Learning Styles and Charlotte Mason

Learning Styles and Charlotte Mason

Way-back-when, I remember being confronted with the topic of Learning Styles. It was a popular conference talk. It popped up in home school magazines. The speaker or magazine article challenged me to figure out which Style triggered the most learning in my student. The teacher might have several students who each learn best by means of a particular Style, was the suggestion.

I listened to a description of the Styles.

A “visual learner” is attracted to pictures and animation.

An “auditory learner” is attentive to sound and is a good listener.

The “kinesthetic learner” is enthused about making things in 3-D and likes moving around.

The “social learner” finds group-participation stimulating.

Next, I was advised to observe each child, closely. That way I could “up” the opportunities that accommodated his inclinations. But I honestly never figured out which Style each of my children fell into.

Visual? They all liked pictures by artists and were riveted to anything entertaining on video. They were in the habit of drawing for lessons as well as in their leisure.

Auditory? They were attentive listeners—and  trained to be—from all our reading aloud and also the audio they heard in the car, or in place of television. (I believe this empowered them to hear a Sunday sermon.) All my children took an interest in the wide assortment of music their music-loving father played on CD.

Kinesthetic? Making things—and messes—was always a pleasure. And I encouraged my young son to jump on our small trampoline for five minutes in between lessons, to appease his boyish restlessness. It worked well.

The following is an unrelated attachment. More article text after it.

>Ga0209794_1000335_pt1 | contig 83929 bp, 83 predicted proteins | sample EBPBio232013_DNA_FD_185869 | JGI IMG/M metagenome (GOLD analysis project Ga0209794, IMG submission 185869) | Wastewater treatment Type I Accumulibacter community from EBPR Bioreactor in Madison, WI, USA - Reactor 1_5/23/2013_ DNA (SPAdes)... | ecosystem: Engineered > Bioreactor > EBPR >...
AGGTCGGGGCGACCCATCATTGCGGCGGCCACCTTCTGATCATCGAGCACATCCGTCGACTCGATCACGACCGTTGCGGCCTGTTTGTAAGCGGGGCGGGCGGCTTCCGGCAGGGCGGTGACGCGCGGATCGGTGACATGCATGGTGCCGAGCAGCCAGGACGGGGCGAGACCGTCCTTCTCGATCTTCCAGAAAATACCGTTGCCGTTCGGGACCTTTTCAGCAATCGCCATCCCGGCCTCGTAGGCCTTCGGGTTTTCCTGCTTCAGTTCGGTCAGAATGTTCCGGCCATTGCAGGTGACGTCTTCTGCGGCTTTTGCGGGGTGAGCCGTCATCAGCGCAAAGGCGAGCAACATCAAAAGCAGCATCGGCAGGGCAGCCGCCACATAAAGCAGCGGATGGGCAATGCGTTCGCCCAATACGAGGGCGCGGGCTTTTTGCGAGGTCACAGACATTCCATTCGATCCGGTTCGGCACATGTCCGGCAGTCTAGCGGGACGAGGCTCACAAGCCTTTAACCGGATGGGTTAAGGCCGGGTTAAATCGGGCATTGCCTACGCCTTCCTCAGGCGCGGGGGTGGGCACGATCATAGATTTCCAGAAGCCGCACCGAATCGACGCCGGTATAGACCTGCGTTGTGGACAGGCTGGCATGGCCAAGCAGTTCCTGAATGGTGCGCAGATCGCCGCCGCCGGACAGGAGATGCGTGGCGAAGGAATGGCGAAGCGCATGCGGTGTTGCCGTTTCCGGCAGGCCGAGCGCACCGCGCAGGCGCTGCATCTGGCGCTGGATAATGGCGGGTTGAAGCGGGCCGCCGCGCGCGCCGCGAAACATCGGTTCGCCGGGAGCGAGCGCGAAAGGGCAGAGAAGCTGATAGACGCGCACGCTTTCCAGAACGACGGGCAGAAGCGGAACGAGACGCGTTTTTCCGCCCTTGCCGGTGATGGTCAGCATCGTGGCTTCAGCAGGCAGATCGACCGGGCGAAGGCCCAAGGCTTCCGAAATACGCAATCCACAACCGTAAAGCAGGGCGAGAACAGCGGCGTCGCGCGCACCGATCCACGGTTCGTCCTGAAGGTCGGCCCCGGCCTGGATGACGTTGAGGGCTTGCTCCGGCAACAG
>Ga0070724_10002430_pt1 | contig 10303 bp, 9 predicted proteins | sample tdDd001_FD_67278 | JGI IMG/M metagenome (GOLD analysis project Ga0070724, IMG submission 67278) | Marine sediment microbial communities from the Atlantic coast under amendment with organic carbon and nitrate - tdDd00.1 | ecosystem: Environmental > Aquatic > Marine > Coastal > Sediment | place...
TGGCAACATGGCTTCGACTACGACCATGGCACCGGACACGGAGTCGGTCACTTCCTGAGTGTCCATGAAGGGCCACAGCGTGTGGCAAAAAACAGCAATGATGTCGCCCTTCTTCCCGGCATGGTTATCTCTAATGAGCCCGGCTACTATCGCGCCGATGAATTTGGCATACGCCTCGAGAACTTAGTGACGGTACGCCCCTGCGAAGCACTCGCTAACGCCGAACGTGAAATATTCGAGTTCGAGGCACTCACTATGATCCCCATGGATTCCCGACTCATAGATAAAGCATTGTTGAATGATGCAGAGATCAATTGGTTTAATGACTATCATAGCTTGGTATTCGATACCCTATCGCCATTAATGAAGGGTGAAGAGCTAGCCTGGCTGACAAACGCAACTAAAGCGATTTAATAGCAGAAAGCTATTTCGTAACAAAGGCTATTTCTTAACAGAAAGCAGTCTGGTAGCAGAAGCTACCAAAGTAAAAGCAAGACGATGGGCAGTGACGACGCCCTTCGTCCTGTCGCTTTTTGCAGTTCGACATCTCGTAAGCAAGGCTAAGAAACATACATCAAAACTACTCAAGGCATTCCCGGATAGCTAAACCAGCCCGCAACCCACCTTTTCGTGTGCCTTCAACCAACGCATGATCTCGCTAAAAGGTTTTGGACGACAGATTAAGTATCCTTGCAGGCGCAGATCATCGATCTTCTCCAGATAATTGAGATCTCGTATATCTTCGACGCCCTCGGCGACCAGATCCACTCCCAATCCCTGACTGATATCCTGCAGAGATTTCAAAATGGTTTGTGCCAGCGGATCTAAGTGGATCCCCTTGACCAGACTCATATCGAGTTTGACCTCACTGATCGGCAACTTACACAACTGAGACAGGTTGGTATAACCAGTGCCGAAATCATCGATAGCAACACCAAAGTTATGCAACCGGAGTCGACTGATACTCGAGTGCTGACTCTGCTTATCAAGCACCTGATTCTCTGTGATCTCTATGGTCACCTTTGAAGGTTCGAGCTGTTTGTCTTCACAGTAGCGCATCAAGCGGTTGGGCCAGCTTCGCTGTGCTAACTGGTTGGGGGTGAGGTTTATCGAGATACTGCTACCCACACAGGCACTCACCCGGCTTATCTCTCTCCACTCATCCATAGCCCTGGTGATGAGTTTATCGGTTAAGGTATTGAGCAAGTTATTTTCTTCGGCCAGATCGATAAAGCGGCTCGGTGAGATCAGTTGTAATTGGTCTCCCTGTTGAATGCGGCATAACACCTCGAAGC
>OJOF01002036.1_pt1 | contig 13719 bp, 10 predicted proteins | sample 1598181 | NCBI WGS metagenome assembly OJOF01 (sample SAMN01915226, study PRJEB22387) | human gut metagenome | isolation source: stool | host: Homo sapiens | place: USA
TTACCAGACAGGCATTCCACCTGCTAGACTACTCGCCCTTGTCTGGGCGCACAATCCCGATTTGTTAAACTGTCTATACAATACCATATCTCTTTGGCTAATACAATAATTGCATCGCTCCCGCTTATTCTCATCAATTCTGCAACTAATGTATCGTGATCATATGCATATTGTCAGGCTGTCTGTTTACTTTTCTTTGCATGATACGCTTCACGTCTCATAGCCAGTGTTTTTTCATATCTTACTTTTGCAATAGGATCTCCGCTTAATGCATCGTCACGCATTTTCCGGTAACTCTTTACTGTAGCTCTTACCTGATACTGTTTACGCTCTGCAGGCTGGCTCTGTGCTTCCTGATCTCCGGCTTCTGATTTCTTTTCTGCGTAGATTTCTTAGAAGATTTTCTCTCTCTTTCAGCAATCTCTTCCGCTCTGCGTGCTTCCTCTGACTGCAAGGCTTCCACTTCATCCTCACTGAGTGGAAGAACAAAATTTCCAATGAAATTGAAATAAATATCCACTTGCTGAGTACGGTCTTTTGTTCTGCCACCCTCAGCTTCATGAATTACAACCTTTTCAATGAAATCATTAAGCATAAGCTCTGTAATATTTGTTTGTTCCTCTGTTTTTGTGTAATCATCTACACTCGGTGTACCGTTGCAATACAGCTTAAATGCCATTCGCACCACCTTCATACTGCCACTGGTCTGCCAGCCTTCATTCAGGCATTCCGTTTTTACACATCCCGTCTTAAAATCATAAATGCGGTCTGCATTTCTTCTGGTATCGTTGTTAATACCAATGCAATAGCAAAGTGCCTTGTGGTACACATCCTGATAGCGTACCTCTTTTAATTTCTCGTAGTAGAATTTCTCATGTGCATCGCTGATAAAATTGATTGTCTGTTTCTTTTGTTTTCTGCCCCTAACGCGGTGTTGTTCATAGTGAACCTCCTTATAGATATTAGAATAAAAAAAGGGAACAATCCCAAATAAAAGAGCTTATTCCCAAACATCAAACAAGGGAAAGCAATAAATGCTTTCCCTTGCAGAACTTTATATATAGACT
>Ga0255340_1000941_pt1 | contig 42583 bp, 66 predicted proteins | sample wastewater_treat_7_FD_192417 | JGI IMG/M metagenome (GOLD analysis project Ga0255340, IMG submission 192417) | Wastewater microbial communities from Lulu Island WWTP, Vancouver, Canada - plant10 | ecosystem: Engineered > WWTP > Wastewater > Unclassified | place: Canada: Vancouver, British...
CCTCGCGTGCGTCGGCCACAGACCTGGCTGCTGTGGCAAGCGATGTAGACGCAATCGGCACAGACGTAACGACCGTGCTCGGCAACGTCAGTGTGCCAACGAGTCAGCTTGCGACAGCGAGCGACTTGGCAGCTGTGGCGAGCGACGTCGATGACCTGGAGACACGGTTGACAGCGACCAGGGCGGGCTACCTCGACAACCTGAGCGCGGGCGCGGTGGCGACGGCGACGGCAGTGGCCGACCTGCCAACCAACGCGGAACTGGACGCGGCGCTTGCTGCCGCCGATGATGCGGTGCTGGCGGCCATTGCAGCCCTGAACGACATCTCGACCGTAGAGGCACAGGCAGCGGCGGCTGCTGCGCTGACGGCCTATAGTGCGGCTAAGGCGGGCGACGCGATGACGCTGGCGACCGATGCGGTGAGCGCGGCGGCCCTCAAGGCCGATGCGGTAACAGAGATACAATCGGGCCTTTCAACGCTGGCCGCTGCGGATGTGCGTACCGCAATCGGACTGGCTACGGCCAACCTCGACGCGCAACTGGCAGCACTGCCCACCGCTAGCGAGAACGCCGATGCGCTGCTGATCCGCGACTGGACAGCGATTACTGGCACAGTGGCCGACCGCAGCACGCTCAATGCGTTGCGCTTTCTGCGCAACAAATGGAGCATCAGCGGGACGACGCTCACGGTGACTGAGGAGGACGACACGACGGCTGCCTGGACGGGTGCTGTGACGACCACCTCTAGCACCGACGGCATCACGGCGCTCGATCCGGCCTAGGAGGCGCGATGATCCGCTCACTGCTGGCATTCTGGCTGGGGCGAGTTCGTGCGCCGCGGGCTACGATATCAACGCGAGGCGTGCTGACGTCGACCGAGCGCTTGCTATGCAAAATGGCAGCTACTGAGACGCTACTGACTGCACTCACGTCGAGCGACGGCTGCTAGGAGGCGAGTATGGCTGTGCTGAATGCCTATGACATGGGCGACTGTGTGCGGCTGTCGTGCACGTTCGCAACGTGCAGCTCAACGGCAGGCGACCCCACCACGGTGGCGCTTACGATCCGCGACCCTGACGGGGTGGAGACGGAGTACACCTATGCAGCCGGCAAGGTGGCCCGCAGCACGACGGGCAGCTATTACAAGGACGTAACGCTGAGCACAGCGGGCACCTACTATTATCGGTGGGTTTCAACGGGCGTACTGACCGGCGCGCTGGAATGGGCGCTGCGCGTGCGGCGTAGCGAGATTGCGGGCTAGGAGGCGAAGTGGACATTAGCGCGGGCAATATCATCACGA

Social? Playing in the backyard was part of the rhythm of our lives. On the days when I imported a friend’s children into our backyard, I noticed how this social group was happily inventive and spontaneous.

I was puzzled. How does a teacher go about measuring the amount of learning, or the ease-of-learning, that is accomplished through a Learning Style? Is it necessary? Is it even wise? Hmmm.

The answer came. It shook me by the shoulders. I woke up. Charlotte Mason had us covered. What a relief! She had us covered and-then-some. I had no reason to stress over Styles. By following Miss Mason’s method I was automatically giving each student opportunities to learn through a variety of avenues. I could rest in this comforting thought. The challenge to measure and adjust lessons according to Styles faded away. With the Charlotte Mason Method, Styles take care of themselves. And according to Miss Mason’s wisdom and experience, they are appropriately proportioned for gaining knowledge. Hooray. Thank you, Miss Mason.

She starts with this presupposition:

All school work should be conducted in such a manner that children are aware of the responsibility of learning; it is their business to know that which has been taught.[1]

And, if we regard children as being intelligent—not inferior to an adult intelligence, just lacking experience—we resist spoon-feeding in all its forms.

All too often, teachers believe it is their job to make children attentive.

Thus, students are “coddled, wooed by persuasion, by dramatic presentation, by pictures and illustrative objects: in fact, the teacher, the success of whose work depends upon his ‘personality,’ is [a powerful] actor… whose performance would adorn any stage,” says Miss Mason.[2]